October 19-23rd is Digital Citizenship Week. The ICATS are using this week to launch our Digital Citizenship Reboot for the EVSC by posting resources for raising awareness around 5 Core Values that we believe will help our students become better digital citizens. The resources we feature this week will become part of a larger library of resources available to you throughout the year.
Today’s Core Value: Be Understanding
With the tremendous proliferation of technology into almost every part of daily life (i.e. the Kohler Numi Toilet control panel), it is essential that we all have a basic understanding of how technology works. There are a number of important lessons that we can share with students that will help them to understand and be better citizens in our tech-enhanced world. These lessons might include fostering a basic understanding of the inner workings of a computer; discussing how a browser and search engine work; exploring how we can be tracked online through cookies, search engine logins, IP addresses and MAC addresses; advising students on how copyright and fair use works; and making real to students how each of these concepts can directly impact their lives.
As educators we desire success for all of our students, and we work diligently to provide exceptional learning experiences so that they possess the knowledge and understandings necessary for success. Our 21st century reality, however, requires that we extend this knowledge and understanding to how technology works and how online behavior can impact online experiences. Many a project, day, and even career has been flushed due to a deficiency in understanding technology and its systems (see what I did there? 😊). We must teach our students the aforementioned concepts, and more, so that they can use and share their gifts of knowledge in a 21st century world without being hindered by tech-enhanced problems.
Resources for Developing an Understanding of Technology and Tech-Enhanced Systems
Here are a few resources that teachers can use to develop their understanding of technology and tech-enhanced systems:
- Using Images: Copyright & Fair Use: Using Images
- A Guidebook for Social Media in the Classroom
- The Digital Lives of Teens: What Time Is It? Now!
- Introducing Social Media to Elementary Students
- Should Schools Teach Social Media Skills?
- 17 Apps and Websites Kids Are Heading to After Facebook
- 20 Technology Skills Every Educator Should Have
- Free Computer Tutorials
- Google Apps Learning Center
- Free Social Media Tutorials
We are crowd-sourcing digital citizenship teacher resources.
Contribute your favorite tools using the link below!
Videos to Start the Conversation
A great way to start the conversation about technological understanding is to share a video and then invite your students to reflect about what they have seen. Here are some videos that you might use based on grade-level:
NetSafe Episode 1: What is the Internet? (Grades K-3)
What is the Internet?
Pause the video after each question and have students provide their own answers.
TedEd: Inside Your Computer
Solomon’s Story – Online Searching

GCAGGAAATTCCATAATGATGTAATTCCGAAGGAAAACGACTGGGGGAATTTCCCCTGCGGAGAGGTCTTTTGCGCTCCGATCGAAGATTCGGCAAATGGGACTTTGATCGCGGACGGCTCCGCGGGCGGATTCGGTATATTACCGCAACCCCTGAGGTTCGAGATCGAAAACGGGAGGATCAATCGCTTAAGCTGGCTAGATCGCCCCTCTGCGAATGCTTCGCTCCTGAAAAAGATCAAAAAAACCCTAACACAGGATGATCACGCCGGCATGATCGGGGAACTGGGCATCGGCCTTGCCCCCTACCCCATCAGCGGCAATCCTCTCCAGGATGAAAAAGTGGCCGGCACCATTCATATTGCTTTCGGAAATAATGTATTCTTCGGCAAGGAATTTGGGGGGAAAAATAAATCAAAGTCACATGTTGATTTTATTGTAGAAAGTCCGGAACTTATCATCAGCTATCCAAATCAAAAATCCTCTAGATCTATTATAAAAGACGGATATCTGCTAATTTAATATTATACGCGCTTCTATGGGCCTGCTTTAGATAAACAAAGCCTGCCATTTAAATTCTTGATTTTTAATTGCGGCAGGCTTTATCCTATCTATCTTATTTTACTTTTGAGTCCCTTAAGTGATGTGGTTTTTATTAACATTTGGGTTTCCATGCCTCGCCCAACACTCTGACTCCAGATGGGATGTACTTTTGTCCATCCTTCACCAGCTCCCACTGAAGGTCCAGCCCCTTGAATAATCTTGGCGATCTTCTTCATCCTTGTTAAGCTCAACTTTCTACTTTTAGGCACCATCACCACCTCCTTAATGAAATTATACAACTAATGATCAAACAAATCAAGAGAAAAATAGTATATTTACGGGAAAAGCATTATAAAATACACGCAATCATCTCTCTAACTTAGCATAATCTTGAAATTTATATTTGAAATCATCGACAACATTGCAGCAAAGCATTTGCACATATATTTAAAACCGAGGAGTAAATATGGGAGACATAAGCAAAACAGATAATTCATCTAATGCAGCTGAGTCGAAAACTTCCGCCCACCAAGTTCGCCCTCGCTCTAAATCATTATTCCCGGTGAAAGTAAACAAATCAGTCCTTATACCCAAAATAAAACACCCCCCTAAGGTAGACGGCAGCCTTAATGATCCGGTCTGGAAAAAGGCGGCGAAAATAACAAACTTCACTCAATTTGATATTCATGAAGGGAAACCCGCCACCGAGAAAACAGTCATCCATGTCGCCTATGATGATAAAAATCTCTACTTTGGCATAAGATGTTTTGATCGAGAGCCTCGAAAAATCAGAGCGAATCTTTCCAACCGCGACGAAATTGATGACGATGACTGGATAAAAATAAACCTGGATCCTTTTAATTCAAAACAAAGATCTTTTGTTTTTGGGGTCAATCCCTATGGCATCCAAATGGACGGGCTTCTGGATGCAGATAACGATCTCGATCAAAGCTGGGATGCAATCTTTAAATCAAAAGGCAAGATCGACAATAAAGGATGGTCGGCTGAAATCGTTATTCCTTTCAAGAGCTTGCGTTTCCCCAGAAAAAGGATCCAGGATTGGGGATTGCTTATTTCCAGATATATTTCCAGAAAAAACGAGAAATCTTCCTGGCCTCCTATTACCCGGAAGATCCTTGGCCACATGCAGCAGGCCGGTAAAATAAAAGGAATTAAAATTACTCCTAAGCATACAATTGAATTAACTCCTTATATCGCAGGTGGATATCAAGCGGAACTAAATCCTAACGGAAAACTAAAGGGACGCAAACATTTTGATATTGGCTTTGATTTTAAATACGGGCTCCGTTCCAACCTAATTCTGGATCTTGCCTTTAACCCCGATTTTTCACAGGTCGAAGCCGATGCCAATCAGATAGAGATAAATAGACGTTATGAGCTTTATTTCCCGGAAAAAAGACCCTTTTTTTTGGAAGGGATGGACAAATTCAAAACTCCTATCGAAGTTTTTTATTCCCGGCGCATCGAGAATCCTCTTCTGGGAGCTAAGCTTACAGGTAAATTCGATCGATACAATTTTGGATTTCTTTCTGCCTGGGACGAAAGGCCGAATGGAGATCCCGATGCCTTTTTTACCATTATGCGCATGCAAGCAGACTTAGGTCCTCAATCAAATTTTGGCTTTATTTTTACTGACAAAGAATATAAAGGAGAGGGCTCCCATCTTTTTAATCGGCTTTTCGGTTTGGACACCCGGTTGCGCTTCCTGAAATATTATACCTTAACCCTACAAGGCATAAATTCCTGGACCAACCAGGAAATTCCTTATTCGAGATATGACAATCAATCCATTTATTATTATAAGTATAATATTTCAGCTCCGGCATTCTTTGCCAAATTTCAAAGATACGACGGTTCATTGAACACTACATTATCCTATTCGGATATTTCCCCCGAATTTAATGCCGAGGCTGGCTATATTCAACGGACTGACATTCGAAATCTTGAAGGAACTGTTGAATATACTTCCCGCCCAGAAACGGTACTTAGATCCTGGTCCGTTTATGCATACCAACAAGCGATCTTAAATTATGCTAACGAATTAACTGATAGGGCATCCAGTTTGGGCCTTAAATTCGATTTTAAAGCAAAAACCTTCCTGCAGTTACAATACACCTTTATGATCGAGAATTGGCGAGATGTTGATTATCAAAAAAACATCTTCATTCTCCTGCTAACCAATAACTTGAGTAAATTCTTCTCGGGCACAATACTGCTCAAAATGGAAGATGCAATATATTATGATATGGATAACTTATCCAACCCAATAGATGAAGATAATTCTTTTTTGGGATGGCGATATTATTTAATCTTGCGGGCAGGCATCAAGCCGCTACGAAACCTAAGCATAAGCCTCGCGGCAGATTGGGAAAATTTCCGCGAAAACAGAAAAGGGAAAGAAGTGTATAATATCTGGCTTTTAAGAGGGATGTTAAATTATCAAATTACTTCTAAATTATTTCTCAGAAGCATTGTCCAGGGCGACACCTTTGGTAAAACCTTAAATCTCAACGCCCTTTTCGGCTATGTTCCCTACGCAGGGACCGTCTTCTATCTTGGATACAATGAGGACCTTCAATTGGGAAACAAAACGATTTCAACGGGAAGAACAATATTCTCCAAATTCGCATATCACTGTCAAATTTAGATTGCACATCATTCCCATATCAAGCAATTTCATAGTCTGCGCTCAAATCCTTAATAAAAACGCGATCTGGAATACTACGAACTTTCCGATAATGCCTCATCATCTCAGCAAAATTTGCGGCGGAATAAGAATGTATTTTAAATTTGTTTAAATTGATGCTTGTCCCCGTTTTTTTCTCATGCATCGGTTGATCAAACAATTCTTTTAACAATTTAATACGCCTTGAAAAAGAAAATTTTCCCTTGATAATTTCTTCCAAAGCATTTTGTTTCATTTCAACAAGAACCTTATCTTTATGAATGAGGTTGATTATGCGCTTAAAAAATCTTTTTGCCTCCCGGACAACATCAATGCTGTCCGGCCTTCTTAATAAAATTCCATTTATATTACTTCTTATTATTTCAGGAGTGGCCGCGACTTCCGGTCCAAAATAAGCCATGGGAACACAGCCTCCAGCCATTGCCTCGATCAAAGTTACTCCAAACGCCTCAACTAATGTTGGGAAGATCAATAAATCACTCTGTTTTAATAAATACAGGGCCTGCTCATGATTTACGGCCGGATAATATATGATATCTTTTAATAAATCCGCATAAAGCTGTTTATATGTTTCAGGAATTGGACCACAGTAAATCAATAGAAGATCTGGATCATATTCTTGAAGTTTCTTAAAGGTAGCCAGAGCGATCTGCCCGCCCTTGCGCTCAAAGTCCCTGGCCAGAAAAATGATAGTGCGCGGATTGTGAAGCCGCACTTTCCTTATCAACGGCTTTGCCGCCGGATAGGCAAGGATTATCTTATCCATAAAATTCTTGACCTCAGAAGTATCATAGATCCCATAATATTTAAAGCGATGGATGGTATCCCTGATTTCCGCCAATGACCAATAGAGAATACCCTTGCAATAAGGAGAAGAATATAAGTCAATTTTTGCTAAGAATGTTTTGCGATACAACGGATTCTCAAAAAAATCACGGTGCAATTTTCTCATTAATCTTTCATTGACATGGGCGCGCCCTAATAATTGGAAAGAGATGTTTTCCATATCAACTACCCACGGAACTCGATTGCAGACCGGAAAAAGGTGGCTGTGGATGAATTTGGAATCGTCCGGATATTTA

Online Targeting and Tracking Animation
A Fair-y Use Tale
Use this video and teaching overview from NSTeens.org entitled Offline Consequences
Teach the Common Sense Media Lesson Copyrights and Wrongs (9-12)
Prompt discussion by using real-world examples:
NY Times: They Loved Your G.P.A. Then They Saw Your Tweets
NY Times: How One Stupid Tweet Blew Up Justine Sacco’s Life
Other Ideas to Promote Technological Understanding
Here’s a short list of ways any teacher can help students better understand the tech-enhanced world:
- Any time students are researching share information on how search technology works, especially on how searches might be influenced by tracked online activity.
- Look for teachable moments when you can share kernels of technological understanding. For instance, when a student’s computer locks up take a moment to instruct the entire class on what to do, and why it happens (if you know). This quick detour will pay dividends down the road as students develop the knowledge and confidence to troubleshoot their own technology problems.
- Share personal stories about technology encounters and problems. For instance, a teacher could comment on the fact that this morning their breakfast order was taken by someone in a poncho using a water-resistant, wireless tablet. Then ask a question to stimulate thinking.such as “Why do you think orders being taken in this way? What might the benefits be? The drawbacks?” This engages students in a brief discussion of technology and asks them to bring to bear on the situation an understanding of technological concepts.
- Personally use technology regularly in class and ask students to use it. Nothing demonstrates an understanding of technology better than a well-executed digital product.
- Hold students accountable for appropriate use of creative works, especially images and audio.
- Refrain from teaching technology skills in isolation. For instance, if you would like to build confidence with drag-and-drop incorporate a meaningful problem that requires the use of drag-and-drop in the creation of a 21st century product.
We must dramatically change our paradigm of the classroom in order to meet the needs of the 21st century student. This foundational change is elucidated by Sir Ken Robinson in the video below, and further rationale is provided in the ASCD article “Why Use Technology?” This paradigm shift brings increasing use of technology to our classrooms and necessitates that every teacher help foster an understanding of technology and its importance in their students. This is critical work, but we are up to the challenge and in it together. In this spirit, please share your thoughts and lesson ideas in the comments section below so others may benefit.